The electric chair?
If Tennessee legislators really want to kill inmates on death row, they should skip right past the electric chair -- which they reinstated as a viable means of execution in a bill passed last week -- and get down and dirty serious about their killing. Go Full Monty with it.
No more lethal injection.
It's too humane.
Plus, the drugs used in such executions are in short supply, prompting our legislators to give the nod -- like calling for a reliever out of the bullpen -- for some other method of execution in order to keep the game going.
Bring in the electric chair!
A little trivia: Did you know our state's electric chair has a nickname? It's called "Old Sparky," which is not only profoundly lame as far as nicknames go, but also begs the question: Why do we feel the need to nickname our instruments of death? Is it so we can feel better about them?
Did the Romans nickname their crucifixes? Old Woody? Caesar Splinter?
"A current of 2,640 volts is used to electrocute an inmate," writes Kathleen Merrill in the Jackson Sun. "It takes 2 minutes and 40 seconds to complete a cycle. If the inmate is not killed on the first cycle, the current is applied again."
Bring back the firing squad. Blindfold the prisoner, dangle a droopy cigarette from his mouth, and then let a group 12 professional marksmen Swiss cheese him to death.
There's always poison gas. In the 1920s, Nevada pumped cyanide gas into a prisoner's cell while he slept.
"This proved impossible, and the gas chamber was constructed," according to the Death Penalty Information Center.
We could always let the prisoner choose his own method of death. Then again, death row is not the most pro-choice of places. In 2007, Philip Workman was executed at Nashville's Riverbend Maximum Security Prison for killing a Memphis police officer years before. When prison officials asked Workman what he wanted for his last meal, he asked that they deliver a vegetarian pizza on his behalf to a local homeless shelter.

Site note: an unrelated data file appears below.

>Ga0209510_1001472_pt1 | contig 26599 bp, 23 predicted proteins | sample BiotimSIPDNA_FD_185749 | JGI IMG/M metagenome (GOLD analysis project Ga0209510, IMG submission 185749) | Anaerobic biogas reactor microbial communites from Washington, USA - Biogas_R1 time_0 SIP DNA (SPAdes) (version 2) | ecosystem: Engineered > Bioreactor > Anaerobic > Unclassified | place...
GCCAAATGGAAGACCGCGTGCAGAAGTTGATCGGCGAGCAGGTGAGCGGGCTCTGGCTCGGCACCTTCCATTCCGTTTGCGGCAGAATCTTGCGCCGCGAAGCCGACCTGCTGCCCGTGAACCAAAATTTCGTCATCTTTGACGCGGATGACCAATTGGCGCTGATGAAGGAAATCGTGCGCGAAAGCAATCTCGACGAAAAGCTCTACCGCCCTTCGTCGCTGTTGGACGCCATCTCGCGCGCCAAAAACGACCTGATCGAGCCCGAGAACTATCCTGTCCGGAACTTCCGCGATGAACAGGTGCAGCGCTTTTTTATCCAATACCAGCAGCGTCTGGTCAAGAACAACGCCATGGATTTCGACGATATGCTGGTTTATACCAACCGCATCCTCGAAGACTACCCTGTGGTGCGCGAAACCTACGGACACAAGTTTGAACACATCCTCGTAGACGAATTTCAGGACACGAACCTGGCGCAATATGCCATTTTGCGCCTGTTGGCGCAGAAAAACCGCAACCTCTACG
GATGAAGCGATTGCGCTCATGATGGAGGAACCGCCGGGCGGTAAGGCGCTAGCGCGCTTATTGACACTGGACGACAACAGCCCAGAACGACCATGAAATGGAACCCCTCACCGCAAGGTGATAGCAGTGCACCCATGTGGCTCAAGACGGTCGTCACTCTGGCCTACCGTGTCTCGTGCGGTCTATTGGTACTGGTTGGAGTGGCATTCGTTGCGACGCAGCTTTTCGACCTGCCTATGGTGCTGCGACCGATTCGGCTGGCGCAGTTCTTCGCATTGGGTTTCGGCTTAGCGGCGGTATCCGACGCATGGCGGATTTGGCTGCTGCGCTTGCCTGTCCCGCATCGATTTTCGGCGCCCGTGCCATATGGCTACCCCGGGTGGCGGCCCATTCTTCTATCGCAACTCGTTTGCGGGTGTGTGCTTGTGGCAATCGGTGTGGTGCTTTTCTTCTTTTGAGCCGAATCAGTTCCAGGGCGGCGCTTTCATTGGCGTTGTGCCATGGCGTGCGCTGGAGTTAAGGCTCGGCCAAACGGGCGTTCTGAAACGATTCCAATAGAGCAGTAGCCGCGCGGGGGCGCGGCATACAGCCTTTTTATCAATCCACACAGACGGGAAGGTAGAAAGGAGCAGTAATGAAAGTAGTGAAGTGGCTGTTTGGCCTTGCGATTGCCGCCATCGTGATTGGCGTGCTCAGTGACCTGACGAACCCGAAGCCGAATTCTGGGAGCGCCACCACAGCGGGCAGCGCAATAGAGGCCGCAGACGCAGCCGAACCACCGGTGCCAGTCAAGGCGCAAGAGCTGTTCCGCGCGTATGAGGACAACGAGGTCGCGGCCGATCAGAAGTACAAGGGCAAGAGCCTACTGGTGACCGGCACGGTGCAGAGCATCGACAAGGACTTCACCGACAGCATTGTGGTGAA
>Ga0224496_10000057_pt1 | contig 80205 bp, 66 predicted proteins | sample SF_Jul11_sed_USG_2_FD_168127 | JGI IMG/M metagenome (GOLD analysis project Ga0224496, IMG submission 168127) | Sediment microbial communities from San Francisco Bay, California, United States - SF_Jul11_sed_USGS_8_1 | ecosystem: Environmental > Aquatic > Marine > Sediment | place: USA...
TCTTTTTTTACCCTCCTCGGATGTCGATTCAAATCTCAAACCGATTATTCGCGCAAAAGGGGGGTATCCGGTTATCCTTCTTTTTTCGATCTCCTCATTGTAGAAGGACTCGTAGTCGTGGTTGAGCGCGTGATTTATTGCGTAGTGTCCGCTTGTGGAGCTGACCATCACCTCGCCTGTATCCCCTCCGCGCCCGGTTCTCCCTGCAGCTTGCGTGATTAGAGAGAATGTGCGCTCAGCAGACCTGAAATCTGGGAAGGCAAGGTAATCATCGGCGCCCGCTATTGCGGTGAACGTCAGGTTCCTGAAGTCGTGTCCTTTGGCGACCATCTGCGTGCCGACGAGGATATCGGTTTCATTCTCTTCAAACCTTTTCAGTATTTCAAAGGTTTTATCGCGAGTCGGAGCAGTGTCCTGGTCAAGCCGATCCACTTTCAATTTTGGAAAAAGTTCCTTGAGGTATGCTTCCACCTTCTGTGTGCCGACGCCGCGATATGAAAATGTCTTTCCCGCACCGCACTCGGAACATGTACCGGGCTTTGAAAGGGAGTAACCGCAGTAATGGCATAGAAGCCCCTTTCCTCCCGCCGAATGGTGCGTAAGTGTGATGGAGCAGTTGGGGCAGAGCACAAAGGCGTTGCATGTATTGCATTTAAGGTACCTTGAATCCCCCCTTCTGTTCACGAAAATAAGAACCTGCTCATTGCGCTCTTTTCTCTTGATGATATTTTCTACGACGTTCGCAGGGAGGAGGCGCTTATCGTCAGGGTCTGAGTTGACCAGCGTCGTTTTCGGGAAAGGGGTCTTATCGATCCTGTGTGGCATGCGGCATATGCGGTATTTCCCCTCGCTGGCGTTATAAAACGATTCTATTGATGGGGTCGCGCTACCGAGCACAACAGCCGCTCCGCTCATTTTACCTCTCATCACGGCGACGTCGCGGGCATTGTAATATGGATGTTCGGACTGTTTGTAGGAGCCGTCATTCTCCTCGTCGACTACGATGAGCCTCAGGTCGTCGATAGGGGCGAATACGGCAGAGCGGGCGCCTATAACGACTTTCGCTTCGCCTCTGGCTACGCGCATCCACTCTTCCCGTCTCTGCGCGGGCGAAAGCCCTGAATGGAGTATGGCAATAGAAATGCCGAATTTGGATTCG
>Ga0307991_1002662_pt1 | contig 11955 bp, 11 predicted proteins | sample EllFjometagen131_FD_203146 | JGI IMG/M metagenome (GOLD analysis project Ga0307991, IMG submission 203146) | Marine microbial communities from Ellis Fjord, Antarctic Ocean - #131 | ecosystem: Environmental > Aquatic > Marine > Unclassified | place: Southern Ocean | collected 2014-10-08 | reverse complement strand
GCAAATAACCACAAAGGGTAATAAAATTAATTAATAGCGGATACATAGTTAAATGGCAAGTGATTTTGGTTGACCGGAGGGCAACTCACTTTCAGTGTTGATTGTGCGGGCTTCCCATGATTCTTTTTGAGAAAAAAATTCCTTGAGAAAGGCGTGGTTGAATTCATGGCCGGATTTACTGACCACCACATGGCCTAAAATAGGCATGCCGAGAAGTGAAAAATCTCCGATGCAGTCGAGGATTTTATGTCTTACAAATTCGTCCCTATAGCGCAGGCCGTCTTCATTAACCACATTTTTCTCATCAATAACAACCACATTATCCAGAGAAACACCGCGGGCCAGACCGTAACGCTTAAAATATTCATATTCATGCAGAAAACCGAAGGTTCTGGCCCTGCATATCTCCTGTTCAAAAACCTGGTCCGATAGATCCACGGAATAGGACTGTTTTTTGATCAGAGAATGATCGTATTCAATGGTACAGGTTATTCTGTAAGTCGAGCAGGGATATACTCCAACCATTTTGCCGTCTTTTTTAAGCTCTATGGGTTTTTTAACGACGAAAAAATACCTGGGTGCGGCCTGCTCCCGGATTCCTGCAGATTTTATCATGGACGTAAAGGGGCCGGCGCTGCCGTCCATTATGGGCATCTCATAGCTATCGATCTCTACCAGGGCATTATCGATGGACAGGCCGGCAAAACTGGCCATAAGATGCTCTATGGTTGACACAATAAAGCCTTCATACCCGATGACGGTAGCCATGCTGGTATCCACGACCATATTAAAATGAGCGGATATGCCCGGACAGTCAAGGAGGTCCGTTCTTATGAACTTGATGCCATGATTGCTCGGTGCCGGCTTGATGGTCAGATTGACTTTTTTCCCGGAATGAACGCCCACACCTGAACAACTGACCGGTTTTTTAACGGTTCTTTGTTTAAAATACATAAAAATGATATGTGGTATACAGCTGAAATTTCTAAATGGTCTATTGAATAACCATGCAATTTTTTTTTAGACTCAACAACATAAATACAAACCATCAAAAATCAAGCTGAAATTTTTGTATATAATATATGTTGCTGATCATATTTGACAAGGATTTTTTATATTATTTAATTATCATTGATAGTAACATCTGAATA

"But prison officials refused to honor his request, saying that they do not donate to charities," CNN reported.
Of course not. How unreasonable. No one expects them to be able to fix food and execute people at the same time. They're not Sicilian.
I think the time is ripe for the return of the public hanging. Find some huge field and construct a giant gallows -- using locally harvested wood, of course -- and add in some vendors, a line of Porto-lets and several stadium-like video screens.
Charge $50 a head -- (Hey! Let's not forget about beheadings!) -- and make the execution public. Sell 10,000 tickets. If folks can't make the drive, give them an On Demand option. Stream it live. The state could make half-a-mil off pay-per-view alone.
Put your state-sponsored killing on display. Don't hide your light under a bushel, Tennessee lawmakers. Let the whole world see. Right?
By reintroducing the electric chair, our state legislators have -- as is their custom -- made a huge mistake. They've unwittingly backed themselves into a corner. Not only will the electric chair initiate a flood of cruel-and-unusual-punishment lawsuits, it puts state-sponsored killing square in the bright lights, right in the marquee of our public consciousness.
Lethal injection was easy on the eyes, which means it was easy on our conscience. Killing someone through lethal injection looks not unlike presurgery anesthesia. We the people aren't that bothered by that.
The electric chair? It's like riding lightning. You can't hide behind it, pretending to be humane and democratic. We can't condemn beheadings in Saudi Arabia but not the electric chair in Nashville.
So to reintroduce the electric chair is to make an ethical statement: If we are willing to electrocute someone, we ought to also be willing to burn them at the stake. Or drown them. Or quarter them with walking horses. Or make public their execution.
Because killing is killing is killing. Lethal injection has disguised this from us.
The electric chair cannot.
Contact David Cook at firstname.lastname@example.org or 423-757-6329. Follow him on Facebook and Twitter at DavidCookTFP.
David Cook is the award-winning city columnist for the Times Free Press, working in the same building where he began his post-college career as a sportswriter for the Chattanooga Free Press. Cook, who graduated from Red Bank High, holds a master's degree in Peace and Justice Studies from Prescott College and an English degree from the University of Tennessee at Knoxville. For 12 years, he was a teacher at the middle, high school and university ...